37 5.4: EC Strategy Implementation: 4 steps
2. Start with a pilot project Implementing EC often requires significant investments in infrastructure A good way to start is to undertake one or a few small EC pilot projects Pilot projects help uncover problems early, when the plan can be easily modified before significant investments are made

38 5.4: EC Strategy Implementation: 4 steps
3. Allocate resources The resources required for EC projects depend on information requirements and capabilities of each project Some resources will be new and unique to the project or application Even more critical for the project’s success is effective allocation of infrastructure resources that are shared by many applications 4. Manage the project

39 5.4: EC Strategy Implementation: Issues
Application development Should site development be done internally, externally, or in combination? Should the software application be built or will commercially available software be satisfactory? If a commercial package will suit, should it be purchased from the vendor or rented from an ASP? Will the company or an external ISP host the Web site? If hosted externally, who will be responsible for monitoring and maintaining the information and system?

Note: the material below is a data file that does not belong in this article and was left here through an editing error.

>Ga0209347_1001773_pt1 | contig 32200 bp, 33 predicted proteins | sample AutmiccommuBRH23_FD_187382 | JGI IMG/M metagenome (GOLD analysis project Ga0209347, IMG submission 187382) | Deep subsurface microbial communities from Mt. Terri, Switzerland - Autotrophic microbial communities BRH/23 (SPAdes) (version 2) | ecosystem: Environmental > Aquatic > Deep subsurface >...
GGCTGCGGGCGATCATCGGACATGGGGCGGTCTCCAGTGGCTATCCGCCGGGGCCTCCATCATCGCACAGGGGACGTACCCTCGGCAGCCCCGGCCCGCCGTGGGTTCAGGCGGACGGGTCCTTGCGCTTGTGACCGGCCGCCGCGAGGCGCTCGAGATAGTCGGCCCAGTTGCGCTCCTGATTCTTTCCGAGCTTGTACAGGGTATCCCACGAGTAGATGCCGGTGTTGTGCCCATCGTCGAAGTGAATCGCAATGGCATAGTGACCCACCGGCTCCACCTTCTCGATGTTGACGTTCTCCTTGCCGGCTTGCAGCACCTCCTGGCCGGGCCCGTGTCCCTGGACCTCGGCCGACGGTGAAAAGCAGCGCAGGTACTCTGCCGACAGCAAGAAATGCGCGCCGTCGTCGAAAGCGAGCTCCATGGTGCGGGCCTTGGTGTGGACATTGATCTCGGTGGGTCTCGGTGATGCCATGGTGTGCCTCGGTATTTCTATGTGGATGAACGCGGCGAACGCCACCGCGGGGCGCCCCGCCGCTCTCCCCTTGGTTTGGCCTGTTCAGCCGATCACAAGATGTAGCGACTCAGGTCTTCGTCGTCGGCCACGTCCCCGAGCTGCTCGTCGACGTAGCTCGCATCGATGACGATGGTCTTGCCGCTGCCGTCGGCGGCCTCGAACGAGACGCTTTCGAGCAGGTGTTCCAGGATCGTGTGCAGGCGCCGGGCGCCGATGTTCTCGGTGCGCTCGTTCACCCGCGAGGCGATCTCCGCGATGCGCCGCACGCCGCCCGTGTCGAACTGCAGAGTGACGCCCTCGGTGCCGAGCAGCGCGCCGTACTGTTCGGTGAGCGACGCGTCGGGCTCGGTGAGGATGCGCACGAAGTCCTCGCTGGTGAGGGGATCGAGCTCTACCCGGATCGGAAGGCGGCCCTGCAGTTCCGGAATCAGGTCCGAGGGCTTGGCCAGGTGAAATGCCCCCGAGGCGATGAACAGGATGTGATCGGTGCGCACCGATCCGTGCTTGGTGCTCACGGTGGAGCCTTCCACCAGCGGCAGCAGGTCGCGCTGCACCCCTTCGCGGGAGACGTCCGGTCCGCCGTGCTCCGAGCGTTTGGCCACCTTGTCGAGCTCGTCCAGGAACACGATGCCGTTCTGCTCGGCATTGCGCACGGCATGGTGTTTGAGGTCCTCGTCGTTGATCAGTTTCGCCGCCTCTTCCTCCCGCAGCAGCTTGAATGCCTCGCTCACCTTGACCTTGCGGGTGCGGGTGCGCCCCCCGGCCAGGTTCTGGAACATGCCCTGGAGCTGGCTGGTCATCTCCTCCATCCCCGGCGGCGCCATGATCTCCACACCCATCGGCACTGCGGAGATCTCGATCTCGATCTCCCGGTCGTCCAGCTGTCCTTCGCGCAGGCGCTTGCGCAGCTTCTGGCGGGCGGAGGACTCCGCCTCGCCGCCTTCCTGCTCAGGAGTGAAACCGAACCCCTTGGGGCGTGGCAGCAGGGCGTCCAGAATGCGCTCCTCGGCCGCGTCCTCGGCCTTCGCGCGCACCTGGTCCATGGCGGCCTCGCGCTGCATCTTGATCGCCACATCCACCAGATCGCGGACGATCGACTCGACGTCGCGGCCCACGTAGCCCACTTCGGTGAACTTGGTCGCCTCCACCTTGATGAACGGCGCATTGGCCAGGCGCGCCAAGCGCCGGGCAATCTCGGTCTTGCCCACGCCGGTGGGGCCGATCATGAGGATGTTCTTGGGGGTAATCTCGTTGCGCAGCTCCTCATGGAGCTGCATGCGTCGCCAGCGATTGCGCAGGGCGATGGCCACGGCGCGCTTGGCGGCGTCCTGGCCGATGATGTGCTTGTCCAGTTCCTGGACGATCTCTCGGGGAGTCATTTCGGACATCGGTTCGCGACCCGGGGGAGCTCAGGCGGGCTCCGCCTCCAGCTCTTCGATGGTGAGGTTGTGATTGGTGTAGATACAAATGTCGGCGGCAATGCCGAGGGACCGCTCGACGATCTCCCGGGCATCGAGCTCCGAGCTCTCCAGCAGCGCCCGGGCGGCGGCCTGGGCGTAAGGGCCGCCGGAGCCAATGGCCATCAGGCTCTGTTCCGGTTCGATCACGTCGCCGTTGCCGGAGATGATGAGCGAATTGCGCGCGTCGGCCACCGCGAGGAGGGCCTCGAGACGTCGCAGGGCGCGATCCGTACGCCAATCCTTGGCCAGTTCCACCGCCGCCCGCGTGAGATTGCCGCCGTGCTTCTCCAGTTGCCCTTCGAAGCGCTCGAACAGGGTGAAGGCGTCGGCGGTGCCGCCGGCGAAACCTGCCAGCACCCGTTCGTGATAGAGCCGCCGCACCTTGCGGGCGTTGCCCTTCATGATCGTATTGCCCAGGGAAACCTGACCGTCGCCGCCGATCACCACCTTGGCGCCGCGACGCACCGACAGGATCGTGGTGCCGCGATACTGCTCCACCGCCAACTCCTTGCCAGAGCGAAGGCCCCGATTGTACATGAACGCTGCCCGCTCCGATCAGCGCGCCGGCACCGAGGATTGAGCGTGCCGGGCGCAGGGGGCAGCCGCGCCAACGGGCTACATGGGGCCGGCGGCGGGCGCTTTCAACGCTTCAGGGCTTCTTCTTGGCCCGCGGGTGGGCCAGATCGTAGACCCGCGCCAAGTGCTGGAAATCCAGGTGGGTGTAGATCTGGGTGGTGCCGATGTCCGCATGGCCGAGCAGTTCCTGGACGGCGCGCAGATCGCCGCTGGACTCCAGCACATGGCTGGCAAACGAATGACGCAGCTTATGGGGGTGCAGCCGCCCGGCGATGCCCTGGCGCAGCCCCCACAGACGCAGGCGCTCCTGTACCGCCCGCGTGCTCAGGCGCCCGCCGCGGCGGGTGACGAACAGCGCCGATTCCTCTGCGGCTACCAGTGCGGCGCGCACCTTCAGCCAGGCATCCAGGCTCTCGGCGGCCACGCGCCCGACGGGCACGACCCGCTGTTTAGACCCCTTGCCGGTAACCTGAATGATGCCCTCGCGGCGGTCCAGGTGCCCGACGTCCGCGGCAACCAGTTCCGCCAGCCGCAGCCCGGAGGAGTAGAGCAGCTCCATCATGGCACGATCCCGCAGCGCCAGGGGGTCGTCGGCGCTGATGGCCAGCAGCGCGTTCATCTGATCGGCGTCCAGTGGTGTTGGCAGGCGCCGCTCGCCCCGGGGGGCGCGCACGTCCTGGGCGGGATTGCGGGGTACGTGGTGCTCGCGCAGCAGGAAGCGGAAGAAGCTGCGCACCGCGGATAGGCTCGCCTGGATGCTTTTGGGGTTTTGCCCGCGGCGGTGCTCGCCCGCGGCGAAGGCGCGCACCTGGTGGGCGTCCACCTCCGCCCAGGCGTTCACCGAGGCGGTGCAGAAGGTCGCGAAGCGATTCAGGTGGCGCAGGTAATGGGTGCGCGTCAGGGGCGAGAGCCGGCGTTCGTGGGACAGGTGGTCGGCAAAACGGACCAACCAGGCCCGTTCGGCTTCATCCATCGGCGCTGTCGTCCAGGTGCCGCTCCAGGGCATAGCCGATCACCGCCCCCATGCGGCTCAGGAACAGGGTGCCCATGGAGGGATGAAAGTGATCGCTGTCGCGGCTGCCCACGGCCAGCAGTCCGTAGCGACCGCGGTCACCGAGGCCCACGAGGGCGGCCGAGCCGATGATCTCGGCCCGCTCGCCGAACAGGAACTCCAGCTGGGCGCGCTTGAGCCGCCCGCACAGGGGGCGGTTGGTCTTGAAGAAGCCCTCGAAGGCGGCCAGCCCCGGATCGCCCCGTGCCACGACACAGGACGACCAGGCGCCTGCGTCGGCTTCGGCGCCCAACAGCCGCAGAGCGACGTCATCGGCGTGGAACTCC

40 5.4: EC Strategy Implementation: Issues
Partners’ strategy Outsourcing: The use of a third-party vendor to provide all or part of the products and services that could be provided internally Many potential business partners with different organisational cultures and their own EC strategies and profit motives, such as: ASPs ERP vendors and consultants ISPs A key criterion in choosing an EC partner is finding one whose strategy aligns with or complements the company’s own

41 5.4: EC Strategy Implementation: Issues